Book Review: “Letter to my daughter” by Maya Angelou

Picked up this book from Overdrive library. The introduction was so interesting that I picked this, thinking that I may learn something from the wisdom of an old woman.

Maya has lots of opinions about ring piercing, vulgarity, being truthful when people asked you “how are you?”, no sugar-coating of violence/rape, and etc.

Maya was very honest about her beliefs, her past mistakes (giving birth after a meaningless sexual encounter, encounter of a psychotic boyfriend, called Two-finger Mark, who almost killer her), her thought about suicide, her story about a party where she stepped on the tablecloth, mistaken as rug, and her perception of the prejudices against black and women. Each chapter is an essay of a certain topic.

My favorite quotes are:
On Chapter 1 “Memory,” “I am convinced that most people do not grow up…. I think what we do is mostly growing old. We carry accumulation of years in our bodies and on our faces, but generally our real selves, the children inside, are still innocent and shy as magnolias… We fee safest when we go inside ourselves and find home, a place where we belong and maybe the only place we really do.” How true and beautifully put!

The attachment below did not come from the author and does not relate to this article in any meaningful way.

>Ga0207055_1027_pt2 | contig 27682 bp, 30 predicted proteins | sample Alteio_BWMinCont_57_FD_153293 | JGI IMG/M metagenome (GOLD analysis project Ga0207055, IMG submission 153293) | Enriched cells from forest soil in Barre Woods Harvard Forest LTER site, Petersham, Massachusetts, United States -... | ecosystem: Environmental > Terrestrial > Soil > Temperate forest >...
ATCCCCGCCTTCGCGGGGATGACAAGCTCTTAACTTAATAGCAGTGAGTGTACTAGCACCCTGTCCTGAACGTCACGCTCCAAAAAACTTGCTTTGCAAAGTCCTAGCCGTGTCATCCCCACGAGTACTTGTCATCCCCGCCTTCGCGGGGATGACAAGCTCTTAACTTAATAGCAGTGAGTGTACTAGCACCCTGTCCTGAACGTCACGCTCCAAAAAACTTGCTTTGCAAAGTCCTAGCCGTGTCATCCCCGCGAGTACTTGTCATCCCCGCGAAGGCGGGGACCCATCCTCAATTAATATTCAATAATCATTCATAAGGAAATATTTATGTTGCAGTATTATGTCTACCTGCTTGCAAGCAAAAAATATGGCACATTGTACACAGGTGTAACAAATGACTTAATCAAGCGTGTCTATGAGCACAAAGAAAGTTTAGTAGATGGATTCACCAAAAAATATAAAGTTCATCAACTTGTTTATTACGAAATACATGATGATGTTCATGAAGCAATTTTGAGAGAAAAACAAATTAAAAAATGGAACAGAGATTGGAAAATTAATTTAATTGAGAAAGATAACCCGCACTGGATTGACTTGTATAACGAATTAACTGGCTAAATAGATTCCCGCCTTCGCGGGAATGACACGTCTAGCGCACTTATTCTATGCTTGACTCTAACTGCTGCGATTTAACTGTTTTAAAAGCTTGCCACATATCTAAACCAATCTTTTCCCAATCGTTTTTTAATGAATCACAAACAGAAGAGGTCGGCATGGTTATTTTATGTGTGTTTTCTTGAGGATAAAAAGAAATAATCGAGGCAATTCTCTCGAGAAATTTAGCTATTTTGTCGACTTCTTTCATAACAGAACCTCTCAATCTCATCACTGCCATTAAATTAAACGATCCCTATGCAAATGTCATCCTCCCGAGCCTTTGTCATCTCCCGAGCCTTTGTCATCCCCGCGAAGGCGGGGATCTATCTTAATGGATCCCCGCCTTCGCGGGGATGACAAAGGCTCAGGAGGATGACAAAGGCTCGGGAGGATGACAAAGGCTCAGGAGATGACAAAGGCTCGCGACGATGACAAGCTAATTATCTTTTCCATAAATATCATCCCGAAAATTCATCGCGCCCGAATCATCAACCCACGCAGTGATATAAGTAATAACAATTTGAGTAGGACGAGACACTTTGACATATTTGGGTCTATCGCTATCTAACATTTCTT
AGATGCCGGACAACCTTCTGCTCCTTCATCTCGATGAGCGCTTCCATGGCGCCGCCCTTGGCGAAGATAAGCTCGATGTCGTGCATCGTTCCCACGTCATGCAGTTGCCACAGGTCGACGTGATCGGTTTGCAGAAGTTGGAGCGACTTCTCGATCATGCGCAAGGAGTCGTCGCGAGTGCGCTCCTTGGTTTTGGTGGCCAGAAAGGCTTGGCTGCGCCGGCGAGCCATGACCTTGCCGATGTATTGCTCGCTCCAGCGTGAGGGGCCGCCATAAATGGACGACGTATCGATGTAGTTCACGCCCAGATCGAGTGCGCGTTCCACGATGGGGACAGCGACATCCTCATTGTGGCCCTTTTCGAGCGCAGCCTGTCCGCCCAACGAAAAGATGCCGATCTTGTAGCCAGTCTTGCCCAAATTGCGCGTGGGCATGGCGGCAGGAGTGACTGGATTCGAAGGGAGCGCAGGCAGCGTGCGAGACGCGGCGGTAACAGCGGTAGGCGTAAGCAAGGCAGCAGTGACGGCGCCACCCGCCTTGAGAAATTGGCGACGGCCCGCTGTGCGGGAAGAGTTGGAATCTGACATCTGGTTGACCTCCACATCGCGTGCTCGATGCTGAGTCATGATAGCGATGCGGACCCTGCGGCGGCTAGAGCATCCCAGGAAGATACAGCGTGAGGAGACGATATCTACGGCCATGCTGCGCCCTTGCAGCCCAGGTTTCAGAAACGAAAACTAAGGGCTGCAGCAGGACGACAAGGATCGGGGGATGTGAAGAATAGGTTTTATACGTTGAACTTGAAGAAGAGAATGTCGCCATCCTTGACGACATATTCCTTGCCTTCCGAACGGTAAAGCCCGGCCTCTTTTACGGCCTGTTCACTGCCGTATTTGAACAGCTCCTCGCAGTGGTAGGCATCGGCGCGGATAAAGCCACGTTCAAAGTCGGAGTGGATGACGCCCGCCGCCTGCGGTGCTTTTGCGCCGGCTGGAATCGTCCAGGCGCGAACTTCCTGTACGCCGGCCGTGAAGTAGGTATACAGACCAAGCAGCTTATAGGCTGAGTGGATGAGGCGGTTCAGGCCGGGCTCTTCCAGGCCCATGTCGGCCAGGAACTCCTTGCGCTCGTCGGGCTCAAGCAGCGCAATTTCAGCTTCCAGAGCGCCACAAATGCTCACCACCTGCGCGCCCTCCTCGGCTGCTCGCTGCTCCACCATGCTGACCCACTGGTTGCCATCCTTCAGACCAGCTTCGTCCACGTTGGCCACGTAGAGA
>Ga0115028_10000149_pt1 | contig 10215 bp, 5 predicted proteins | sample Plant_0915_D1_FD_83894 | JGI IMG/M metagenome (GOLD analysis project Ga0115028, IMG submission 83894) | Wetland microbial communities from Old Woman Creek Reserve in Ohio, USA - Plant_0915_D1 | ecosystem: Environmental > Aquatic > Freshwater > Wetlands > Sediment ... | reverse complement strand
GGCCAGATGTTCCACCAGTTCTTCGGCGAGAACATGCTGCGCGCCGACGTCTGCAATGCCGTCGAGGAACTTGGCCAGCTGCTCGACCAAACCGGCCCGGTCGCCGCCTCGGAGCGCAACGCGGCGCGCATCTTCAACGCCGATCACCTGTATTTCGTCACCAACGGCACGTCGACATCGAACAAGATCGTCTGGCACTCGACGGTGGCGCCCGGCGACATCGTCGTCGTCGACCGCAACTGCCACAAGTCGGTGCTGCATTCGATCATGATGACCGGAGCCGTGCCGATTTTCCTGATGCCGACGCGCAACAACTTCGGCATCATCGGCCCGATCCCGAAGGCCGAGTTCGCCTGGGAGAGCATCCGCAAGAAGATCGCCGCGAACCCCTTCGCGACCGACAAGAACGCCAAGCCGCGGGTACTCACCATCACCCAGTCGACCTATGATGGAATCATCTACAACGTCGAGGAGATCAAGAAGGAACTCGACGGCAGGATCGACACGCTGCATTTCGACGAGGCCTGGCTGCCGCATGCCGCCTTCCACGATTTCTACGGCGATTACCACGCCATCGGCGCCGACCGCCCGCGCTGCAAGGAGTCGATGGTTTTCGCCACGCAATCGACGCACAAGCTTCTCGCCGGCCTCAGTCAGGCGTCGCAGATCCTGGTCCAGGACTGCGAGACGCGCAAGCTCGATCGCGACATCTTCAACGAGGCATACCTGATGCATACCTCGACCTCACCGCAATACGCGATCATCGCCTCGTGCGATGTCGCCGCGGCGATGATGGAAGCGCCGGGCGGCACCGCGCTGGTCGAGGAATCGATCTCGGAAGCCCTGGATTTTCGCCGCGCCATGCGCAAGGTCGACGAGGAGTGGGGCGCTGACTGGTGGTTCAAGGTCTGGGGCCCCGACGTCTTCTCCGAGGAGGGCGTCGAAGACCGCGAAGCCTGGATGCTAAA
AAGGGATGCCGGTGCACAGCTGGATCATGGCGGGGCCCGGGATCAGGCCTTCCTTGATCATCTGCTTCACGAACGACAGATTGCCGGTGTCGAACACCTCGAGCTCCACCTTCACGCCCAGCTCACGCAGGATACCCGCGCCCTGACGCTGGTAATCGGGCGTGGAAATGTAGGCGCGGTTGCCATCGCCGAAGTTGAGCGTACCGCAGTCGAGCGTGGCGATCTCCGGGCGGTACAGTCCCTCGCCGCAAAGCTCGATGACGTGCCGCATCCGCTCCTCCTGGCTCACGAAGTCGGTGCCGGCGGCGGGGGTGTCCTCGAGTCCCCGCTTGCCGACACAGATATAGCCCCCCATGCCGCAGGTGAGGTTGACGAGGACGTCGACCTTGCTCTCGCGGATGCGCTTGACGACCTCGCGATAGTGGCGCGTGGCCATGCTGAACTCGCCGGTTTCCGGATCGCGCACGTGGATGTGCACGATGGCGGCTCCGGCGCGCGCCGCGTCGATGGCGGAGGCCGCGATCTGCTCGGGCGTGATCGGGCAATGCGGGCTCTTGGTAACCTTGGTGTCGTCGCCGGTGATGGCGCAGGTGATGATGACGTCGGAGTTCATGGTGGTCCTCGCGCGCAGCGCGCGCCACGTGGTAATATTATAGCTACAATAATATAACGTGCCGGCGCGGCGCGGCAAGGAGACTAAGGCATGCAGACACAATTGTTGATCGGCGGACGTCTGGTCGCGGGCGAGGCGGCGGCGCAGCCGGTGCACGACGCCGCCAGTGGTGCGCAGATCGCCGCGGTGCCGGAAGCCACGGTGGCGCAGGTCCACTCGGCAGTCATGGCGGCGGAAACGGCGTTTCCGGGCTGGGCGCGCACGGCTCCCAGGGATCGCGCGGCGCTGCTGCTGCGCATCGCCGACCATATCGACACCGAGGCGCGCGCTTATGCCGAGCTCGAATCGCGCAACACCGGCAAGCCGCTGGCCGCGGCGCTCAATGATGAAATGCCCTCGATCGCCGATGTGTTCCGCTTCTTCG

On Chapter 2 – “Philanthropy” After giving a smile to her own mother, she said, “I learned that I could be giver by simply bringing a smile to another person… I’m happy to describe myself as charitable.”

On Chapter 16 – “Eternal Silver Screen” “I came to understand that I can never forget where I came from. My soul should always look back and wonder at the mountains I had climbed and the rivers I had forged and the challenges which I still await down the road. I’m strengthened by that knowledge.”

On Chapter 25 – “Commencement Address” – “Of all your attributes, youth, beauty, wit, kindness, mercy, Courage is your greatest achievement, For you, without it, can practice no other virtue with consistency.”

Maya’s mother was a rich lady. In order to maintain her independence, she insisted on living within her means and not taking charity from her mother. This took a lot of courage, as she put it, “independence is a heady draft, and if you drink it in your youth it can have the same effect on the brain as young wine, … it is very addictive and with each drink the consumer wants more.”

In a way, Maya was lucky to have a loving family, a grandmother who brought her up in her childhood and taught her the basic value, a mother who provided for her and supported her even after giving birth to her son out of wedlock and thereafter, and of course a loving son, who never caused her to regret raising.

This is a wonderful, short book. Lots of wisdom is contained within.